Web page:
via ‘Flawed Genes’ Cause Less than 1% of All Diseases.

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Health & Science

Google Now Has Access To Millions of Patients’ Medical Records

A controversial deal between tech giant Google and the National Health Service (NHS) will allow artificial intelligence units access to 1.6 million confidential medical records. Since 2014, Google has partnered with several scientists in an attempt to understand human health, but a new report reveals the data gathering goes far beyond what was originally anticipated.

According to documents obtained by the New Scientist, the data sharing agreement between Google-owned artificial intelligence company DeepMind and the Royal Free NHS Trust gives access to the sensitive healthcare data of millions of NHS patients. The chilling and wide-reaching deal allows DeepMind access to the medical records of the 1.6 million people passing annually through the three London hospitals owned by the Trust — Barnet, Chase Farm, and the Royal Free.

The Google-owned A.I. firm announced in February it was working with the NHS to build an app called Streams — intended to help hospitals monitor patients with kidney disease. However, the new information has revealed that the extent of the data being shared goes much further and includes logs of day-to-day hospital activity, records of the location and status of patients, and even logs of who visits them and when.

Results of pathology and radiology tests are also shared, as is information from critical care and accident and emergency departments. In addition, DeepMind’s access to the centralised records of all NHS hospital treatments in the U.K. means the tech company can access historical data from the last five years, all while receiving a continuous stream of new data.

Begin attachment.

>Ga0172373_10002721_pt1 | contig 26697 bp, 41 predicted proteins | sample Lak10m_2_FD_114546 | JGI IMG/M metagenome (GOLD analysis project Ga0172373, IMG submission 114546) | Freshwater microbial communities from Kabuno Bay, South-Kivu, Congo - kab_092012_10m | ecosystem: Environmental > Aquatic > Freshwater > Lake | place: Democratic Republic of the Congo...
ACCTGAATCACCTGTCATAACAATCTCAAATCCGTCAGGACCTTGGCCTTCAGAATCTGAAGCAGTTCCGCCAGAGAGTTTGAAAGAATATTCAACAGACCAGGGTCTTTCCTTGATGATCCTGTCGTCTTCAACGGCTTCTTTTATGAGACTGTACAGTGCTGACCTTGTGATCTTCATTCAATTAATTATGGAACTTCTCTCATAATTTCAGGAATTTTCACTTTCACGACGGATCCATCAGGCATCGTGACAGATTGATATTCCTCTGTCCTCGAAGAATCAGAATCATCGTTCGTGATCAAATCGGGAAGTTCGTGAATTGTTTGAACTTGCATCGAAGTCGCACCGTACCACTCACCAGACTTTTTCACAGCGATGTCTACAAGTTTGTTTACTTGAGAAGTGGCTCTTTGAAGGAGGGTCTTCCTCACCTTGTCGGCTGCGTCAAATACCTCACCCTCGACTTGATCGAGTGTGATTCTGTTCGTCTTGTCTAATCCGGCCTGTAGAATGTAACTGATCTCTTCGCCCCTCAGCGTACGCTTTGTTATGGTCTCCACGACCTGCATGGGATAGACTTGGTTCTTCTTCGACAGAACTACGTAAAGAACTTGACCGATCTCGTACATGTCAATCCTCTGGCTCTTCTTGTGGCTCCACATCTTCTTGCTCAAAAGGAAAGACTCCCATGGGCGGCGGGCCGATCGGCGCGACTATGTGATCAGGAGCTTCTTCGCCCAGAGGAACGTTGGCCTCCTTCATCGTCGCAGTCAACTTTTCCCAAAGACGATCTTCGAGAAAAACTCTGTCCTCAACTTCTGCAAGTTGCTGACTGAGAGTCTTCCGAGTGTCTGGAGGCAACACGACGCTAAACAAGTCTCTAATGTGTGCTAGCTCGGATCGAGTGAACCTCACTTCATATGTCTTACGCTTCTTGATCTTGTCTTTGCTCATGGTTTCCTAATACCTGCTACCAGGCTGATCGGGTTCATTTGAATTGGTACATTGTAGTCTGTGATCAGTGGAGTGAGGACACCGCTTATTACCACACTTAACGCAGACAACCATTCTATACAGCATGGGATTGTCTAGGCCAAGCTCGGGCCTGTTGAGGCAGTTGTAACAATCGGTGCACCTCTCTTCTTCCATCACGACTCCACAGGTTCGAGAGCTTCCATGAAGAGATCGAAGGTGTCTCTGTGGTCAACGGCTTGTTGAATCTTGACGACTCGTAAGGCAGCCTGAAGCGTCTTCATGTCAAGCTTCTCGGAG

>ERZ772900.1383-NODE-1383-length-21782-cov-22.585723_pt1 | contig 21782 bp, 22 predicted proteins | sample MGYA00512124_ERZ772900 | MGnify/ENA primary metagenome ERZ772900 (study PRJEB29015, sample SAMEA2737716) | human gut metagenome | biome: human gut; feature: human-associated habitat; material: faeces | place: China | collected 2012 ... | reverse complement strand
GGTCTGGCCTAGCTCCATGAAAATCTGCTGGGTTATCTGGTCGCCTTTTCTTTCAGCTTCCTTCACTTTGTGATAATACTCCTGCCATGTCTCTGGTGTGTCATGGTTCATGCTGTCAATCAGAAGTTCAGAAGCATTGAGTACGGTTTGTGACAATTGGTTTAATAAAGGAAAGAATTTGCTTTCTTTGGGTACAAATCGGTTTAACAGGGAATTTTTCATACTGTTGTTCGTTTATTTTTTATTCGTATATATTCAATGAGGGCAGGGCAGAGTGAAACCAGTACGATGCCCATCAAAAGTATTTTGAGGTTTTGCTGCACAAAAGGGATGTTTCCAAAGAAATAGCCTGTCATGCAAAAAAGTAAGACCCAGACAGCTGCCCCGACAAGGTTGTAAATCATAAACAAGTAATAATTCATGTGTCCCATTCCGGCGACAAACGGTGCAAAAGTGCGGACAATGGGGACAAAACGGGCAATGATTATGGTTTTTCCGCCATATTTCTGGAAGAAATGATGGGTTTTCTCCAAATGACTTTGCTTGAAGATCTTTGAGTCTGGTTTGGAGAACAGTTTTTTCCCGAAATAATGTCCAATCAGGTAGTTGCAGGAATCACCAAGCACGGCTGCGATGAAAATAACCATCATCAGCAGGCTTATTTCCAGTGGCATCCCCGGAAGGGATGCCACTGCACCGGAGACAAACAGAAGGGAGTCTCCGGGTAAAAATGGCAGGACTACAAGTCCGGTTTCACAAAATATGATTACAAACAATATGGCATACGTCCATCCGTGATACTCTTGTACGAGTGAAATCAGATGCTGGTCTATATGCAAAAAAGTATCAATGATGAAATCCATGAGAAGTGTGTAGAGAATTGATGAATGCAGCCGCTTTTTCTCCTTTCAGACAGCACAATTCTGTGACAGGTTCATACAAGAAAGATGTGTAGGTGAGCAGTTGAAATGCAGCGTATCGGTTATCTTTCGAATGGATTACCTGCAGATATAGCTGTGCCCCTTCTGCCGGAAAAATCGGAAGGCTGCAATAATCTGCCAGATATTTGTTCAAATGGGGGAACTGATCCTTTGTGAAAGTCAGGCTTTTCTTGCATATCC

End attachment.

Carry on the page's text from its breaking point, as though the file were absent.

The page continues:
At the same time, DeepMind is developing a platform called Patient Rescue, which uses hospital data streams to build tools to carry out analysis and support diagnostic decisions. The New Scientist explained how it works:

Comparing a new patient’s information with millions of other cases, Patient Rescue might be able to predict that they are in the early stages of a disease that has not yet become symptomatic, for example. Doctors could then run tests to see if the prediction is correct.

While the Royal Free has not yet responded to the question of what — if any — opt-out mechanisms are available to patients, the New Scientist suggests this is unlikely to be a straightforward process. Despite the agreement stating Google cannot use the data in any other part of the company’s business, many will be seriously wary of the access the online tech giant now has to the confidential data of millions of people.

As the New Scientist wrote:

Data mining is the name of the game in the burgeoning field of machine learning and artificial intelligence, and there’s no company in the world better at that than Google.


daily alternative | alternative news – Google Now Has Access To Millions of Patients’ Medical Records

via Google Now Has Access To Millions of Patients’ Medical Records.